19 November 2012

Experimental Breast Cancer Treatment Proving Beneficial

story first appeared on usatoday.com

Vickie Baker did not have time for breast cancer.

The 49-year-old Hazard resident knew she needed radiation therapy, but she couldn't imagine how she could get to University Hospital in Louisville for treatments five days a week. Not when she lives more than three hours away and babysits eight grandchildren.

But a University of Louisville study allowed her to receive radiation treatment just once a week in March and April, after a lumpectomy in January.

Baker, who is doing well today, said the experimental treatment for people with early stage breast cancer made her life easier and offered hope for the future.

Dr. Anthony Dragun, a radiation oncologist at the University of Louisville's James Graham Brown Cancer Center who is overseeing the study, hopes it will make radiation treatment more accessible to women facing such obstacles as distance, transportation problems and time constraints — while also cutting treatment costs by more than half.

Research subjects get higher doses of radiation once weekly than they would receive during each daily treatment, but less radiation during the overall five-week course of treatment. Traditional daily radiation schedules are also usually five weeks, but in some cases may be six or seven weeks.

Some areas of the country have better access to this type of treatment. A Cancer Specialist Detroit procedure might be available in areas less rural than in Appalachia.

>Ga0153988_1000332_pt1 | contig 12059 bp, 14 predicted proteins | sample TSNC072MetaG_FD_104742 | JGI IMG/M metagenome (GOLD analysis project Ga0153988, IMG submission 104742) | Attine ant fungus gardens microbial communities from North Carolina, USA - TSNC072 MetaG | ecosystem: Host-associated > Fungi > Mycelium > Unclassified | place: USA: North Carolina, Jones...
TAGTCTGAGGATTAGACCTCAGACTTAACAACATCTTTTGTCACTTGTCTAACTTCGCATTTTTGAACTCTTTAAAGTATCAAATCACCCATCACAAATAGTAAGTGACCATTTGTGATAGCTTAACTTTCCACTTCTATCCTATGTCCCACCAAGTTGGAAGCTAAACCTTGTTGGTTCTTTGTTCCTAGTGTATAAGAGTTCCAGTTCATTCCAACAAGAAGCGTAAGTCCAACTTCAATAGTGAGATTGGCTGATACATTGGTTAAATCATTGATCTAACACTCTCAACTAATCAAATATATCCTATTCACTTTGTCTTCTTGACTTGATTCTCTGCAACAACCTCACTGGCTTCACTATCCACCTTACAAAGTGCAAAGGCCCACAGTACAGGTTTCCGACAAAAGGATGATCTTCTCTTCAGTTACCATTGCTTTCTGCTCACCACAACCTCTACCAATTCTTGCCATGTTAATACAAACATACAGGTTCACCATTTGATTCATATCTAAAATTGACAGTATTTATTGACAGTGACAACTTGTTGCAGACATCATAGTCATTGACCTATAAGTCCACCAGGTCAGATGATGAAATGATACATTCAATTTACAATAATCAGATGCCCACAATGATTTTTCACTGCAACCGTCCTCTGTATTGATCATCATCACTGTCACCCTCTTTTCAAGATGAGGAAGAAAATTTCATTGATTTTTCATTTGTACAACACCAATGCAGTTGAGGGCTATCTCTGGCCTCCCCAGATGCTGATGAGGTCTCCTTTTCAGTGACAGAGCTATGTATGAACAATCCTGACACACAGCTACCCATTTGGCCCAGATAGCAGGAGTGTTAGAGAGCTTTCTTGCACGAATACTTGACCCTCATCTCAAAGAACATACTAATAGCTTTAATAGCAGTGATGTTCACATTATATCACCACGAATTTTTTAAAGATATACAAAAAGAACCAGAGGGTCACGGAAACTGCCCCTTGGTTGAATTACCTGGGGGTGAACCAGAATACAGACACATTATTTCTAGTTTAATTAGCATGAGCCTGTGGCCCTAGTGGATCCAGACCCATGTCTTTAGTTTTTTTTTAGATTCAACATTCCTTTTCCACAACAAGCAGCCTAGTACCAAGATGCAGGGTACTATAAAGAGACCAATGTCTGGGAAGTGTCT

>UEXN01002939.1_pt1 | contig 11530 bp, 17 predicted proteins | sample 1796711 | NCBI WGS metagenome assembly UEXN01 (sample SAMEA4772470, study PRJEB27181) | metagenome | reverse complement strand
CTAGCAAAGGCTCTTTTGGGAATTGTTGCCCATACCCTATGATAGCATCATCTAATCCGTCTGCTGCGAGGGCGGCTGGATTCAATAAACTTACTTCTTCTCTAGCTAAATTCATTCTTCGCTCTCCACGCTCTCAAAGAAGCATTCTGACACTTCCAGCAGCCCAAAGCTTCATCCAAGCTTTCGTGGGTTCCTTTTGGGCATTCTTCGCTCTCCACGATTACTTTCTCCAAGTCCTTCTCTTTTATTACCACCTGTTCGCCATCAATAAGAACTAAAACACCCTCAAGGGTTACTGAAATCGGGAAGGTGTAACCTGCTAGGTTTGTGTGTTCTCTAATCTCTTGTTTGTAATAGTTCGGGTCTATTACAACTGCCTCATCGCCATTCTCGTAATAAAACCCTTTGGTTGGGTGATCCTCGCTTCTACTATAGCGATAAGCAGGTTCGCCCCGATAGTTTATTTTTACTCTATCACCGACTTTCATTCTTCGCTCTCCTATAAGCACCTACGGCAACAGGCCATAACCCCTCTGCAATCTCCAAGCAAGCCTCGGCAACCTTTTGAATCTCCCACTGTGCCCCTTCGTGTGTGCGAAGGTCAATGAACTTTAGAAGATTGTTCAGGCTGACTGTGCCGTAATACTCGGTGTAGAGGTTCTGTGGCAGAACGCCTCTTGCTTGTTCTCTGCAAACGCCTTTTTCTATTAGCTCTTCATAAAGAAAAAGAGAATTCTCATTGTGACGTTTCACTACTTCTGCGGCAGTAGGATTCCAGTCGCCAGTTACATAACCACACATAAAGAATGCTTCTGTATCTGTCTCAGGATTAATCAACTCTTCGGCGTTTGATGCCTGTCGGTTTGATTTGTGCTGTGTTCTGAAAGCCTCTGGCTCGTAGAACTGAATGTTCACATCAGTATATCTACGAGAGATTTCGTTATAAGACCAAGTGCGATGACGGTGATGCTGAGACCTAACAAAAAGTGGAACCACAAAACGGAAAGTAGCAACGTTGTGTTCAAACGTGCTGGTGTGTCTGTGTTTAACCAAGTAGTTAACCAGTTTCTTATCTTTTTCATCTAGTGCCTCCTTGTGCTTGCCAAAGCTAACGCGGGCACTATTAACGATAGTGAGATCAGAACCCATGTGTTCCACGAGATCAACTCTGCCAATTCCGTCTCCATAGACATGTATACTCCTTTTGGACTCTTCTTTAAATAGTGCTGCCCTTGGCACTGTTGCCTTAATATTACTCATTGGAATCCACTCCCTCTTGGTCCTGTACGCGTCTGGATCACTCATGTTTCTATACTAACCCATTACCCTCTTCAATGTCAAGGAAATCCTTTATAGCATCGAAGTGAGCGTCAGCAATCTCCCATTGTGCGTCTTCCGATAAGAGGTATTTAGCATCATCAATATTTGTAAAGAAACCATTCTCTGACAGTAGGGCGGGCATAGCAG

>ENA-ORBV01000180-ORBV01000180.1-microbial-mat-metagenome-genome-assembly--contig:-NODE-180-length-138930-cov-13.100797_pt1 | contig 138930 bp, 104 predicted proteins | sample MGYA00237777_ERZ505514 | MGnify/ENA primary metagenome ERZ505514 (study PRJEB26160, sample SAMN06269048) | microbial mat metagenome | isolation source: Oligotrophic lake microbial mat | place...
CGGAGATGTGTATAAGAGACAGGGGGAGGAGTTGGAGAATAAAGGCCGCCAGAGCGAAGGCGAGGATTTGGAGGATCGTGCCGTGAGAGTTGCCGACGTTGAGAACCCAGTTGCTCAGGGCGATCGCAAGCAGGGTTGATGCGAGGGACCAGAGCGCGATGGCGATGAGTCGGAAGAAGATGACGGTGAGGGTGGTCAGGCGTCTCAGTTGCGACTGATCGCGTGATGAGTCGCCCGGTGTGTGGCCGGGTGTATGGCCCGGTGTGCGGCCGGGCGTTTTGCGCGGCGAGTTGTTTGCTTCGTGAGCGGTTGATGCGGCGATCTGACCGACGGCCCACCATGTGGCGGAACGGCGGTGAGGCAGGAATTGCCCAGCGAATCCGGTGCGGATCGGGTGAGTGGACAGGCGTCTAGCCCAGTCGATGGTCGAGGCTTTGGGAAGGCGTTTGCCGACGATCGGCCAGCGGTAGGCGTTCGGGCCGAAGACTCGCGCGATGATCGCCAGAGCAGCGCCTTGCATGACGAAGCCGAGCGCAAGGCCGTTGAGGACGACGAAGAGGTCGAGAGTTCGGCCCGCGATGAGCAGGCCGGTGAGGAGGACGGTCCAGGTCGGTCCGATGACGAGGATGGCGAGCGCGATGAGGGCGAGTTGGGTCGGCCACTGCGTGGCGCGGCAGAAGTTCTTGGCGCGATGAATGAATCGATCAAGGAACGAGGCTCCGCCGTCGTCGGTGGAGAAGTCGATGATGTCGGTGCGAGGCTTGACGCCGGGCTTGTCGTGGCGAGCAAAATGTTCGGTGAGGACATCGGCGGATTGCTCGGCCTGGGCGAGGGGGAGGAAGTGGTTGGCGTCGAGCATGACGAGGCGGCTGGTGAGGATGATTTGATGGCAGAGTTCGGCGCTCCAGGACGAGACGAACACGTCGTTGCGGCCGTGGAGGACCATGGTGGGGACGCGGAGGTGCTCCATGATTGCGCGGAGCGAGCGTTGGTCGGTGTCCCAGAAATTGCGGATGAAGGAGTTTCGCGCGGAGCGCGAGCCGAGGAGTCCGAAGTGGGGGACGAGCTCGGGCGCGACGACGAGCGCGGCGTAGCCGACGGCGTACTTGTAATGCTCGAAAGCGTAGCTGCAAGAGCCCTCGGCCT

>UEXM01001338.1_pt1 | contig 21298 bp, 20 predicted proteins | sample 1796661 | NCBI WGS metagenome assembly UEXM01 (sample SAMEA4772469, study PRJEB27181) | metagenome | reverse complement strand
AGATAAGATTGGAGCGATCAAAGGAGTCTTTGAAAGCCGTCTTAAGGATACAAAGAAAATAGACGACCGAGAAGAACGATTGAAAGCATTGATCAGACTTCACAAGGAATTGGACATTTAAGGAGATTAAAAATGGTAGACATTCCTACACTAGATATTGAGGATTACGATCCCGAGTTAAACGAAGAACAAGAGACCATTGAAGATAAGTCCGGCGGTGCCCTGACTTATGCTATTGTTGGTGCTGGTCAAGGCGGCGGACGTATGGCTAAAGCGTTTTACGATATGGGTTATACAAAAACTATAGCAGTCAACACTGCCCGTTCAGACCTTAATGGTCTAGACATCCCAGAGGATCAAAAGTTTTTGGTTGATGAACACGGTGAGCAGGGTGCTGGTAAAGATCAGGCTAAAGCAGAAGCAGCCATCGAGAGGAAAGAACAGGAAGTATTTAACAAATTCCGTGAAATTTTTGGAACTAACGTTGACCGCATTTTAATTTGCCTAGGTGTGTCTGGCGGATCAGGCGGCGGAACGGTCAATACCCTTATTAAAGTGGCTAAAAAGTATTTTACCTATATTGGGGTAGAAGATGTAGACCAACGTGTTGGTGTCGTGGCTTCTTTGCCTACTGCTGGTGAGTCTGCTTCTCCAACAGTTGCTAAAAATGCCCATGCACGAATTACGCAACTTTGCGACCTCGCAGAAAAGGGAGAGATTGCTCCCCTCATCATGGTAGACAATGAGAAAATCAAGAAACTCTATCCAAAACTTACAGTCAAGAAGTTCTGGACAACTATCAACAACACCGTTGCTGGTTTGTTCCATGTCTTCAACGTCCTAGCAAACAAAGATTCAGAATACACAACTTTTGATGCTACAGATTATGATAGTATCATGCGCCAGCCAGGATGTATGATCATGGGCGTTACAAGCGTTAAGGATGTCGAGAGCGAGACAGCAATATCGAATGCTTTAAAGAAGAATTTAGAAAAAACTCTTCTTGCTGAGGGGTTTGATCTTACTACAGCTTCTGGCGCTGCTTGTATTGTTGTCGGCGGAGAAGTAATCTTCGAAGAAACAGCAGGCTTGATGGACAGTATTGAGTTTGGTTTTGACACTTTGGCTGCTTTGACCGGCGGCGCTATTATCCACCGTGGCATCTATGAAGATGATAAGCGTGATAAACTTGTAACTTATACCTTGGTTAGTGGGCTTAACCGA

Dragun led a study two years ago showing that about a third of Kentucky women with early stage breast cancer didn't get recommended radiation treatments after lumpectomy surgeries.

Among those least likely to get radiation were the elderly, African Americans and women in rural areas, including the Appalachian region of the state.

Women who did not get recommended radiation were 60% more likely to die during the time they were studied.

Dragun said that many times studies like these are published but never followed through to the next step, but made sure that wasn't the case here.

He said he's hopeful about the new regimen. In his study and previous European studies, women getting weekly radiation report similar levels of side effects as those getting radiation five days a week.

Some outside experts say the approach seems promising, but one pointed to research that found drawbacks in terms of breast appearance after once-a-week treatments.

Baker, who is scheduled for a follow-up doctor visit later this month, said she's glad to play a part in advancing the science.

Less trips, money

Dragun's study targets women with breast cancer in Stages 0-II who have undergone lumpectomies and who may be getting chemotherapy or hormonal therapy.

He said the experimental regimen not only improves access to care, but also significantly reduces treatment costs as measured by Medicare reimbursement. Five weekly treatments total $2,901, compared with $6,884 for 25 daily treatments over five weeks.

And that doesn't count such costs as increased medical staff time for the more frequent treatments, and wear-and-tear on the linear accelerator that provides the radiation.

Dragun said it is less costly for the health care system, and added that it also saves patients money on transportation and potential expenses such as overnight stays near cancer centers.